I am 133.8 pounds. That's only 3.8 pounds more than my pre-pregnancy weight. Yay, me! Butt, (yes, I meant to spell it that way), I took a good look at my ass profile yesterday and was not pleased. My butt used to be perky. It used to be round. It was pretty darn cute. Now it's flat and sad and pathetic. So, although my weight is worthy of celebration, my ass is in desperate need of some lunges and squats. And my stomach is in dire need of crunches. There you have it. I'll keep you abreast of my physique's progress. Speaking of breasts... They're the only thing looking really good and that's just because they're filled with milk! Yes, I'll be breast feeding until Garrett is 20.
So, my sister-in-law gave me a book by Anne Lamott
called "Operating Instructions: A Journal of my Son's First Year"
. I've been reading it for a few days and it is INSANELY similar to my blog. Since it was written in 1989, I now feel like a cheap imitation. Miss Lamott is a wonderful writer and I've already cried several times because of her lovely way of describing things. She and I are very similar. At the time she wrote the book, she was 35 years old with a newborn. She's a single mom, a recovering addict, very religious with a deep love for Christ, and she lives in a tiny apartment in Northern California. Fine. So the only things we have in common are age and motherhood. But, that's enough. The way she describes the love and awe she has for her son makes me feel like we are the same.
I know how stupid this is going to sound, but it makes perfect sense in my head. There is something very reassuring about this book. She describes several things about her son Sam that are exactly what Garrett does. Yesterday she was talking about this cough he has that she calls his "fake cough". Whenever Garrett coughs I say, "You're faking!", because it seriously sounds like he's putting it on for attention. She describes things he does while breast feeding that are exactly the same. What I'm getting at is this, and please bear with me. It's comforting to think that with all the changes in the world, with all the craziness and technology, with all the anger and terrorism, with all the sickness and sadness... It's comforting to know that kids were the same in 1989 as they are in 2007. The template hasn't changed. That makes me feel good for some reason.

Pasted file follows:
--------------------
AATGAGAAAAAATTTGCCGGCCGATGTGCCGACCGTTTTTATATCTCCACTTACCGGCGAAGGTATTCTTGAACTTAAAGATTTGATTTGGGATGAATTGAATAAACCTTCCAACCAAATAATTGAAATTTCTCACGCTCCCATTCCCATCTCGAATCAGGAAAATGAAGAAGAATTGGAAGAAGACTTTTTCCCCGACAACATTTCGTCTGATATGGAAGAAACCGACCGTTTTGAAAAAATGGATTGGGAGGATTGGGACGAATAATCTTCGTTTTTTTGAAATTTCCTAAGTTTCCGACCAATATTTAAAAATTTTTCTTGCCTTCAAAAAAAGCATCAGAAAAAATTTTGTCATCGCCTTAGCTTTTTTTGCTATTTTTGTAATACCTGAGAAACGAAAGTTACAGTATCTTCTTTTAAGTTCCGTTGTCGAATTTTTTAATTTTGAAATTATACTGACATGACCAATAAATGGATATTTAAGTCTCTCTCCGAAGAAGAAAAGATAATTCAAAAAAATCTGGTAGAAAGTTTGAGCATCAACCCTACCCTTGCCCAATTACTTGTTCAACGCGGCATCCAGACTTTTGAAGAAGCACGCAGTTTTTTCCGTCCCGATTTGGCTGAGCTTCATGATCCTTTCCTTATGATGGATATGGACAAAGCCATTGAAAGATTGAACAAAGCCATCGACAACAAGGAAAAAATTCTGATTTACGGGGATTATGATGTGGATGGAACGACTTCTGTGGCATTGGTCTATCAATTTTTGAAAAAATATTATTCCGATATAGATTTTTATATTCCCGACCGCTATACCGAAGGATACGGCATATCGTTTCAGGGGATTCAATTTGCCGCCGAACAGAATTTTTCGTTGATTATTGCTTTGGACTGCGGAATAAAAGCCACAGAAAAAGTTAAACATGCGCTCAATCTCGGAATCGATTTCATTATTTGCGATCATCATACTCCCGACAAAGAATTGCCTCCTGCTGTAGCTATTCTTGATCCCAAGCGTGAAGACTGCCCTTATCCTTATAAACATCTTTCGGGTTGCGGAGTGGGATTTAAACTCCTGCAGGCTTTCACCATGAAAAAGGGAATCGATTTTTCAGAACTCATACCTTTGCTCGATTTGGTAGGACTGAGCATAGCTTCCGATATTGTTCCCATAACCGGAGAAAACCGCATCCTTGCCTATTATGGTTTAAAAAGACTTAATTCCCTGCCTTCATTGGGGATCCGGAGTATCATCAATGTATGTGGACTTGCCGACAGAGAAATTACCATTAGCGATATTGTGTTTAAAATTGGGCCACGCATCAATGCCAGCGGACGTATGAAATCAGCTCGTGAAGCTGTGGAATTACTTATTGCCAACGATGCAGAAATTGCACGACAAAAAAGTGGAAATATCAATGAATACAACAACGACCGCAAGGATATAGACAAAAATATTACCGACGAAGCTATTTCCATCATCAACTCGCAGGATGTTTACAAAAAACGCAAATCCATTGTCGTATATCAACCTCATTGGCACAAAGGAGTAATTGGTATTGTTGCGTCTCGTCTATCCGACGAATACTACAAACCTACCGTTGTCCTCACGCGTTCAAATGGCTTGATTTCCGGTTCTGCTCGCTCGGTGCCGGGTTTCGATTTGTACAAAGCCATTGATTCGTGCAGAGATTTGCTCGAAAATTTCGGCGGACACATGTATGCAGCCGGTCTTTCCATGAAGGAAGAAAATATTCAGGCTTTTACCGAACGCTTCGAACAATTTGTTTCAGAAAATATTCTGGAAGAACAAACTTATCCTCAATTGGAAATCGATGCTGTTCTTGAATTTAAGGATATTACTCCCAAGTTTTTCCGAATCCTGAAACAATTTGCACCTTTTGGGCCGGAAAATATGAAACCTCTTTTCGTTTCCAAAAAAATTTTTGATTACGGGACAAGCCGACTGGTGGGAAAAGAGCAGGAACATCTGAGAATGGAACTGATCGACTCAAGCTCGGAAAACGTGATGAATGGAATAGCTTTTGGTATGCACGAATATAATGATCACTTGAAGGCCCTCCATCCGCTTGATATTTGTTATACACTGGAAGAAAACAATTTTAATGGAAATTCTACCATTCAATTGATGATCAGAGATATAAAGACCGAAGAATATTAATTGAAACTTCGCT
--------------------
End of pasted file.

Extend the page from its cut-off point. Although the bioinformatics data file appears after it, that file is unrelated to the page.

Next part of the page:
She also describes all of her fears and thoughts in such a way that makes me glad to know that my fears and trepidations are probably felt by mothers everywhere, and always have been.
Garrett is three months old today and he is truly magnificent. He smiles so much and each time I feel like he hands me a treasure chest filled with diamonds. I still stare at him in complete amazement, unable to figure out how he got here. Russ and I both feel so lucky to have him as a son.
He's big. Bigger than 90% of kids his age. That makes sense considering Russ is incredibly tall, and so are all the men in my family. His little hands look like they're going to be giant, as do the rest of his appendages. Every time we bathe him he acts like he's getting a spa treatment. When we change his diaper he looks at us with an incredibly amused expression, like he's in on a joke that he won't tell us. And he talks a lot! Seriously! He's constantly cooing and saying things like, "Ah Goo!" We have entire conversations and they're fascinating.. To us. I know he's going to be sitting up soon, and then crawling and moving too fast for me to catch up with. That's why I'm trying to live inside of every moment with him. And every moment, no matter what is happening, good or bad, is perfect.
It's also my mom's 67th birthday today. She and my dad are living in a condo at the hospital where my father had his treatment. That way he can be close to the doctors he needs to see several times a week. She's working hard to take care of him, and I hope she's enjoying her birthday.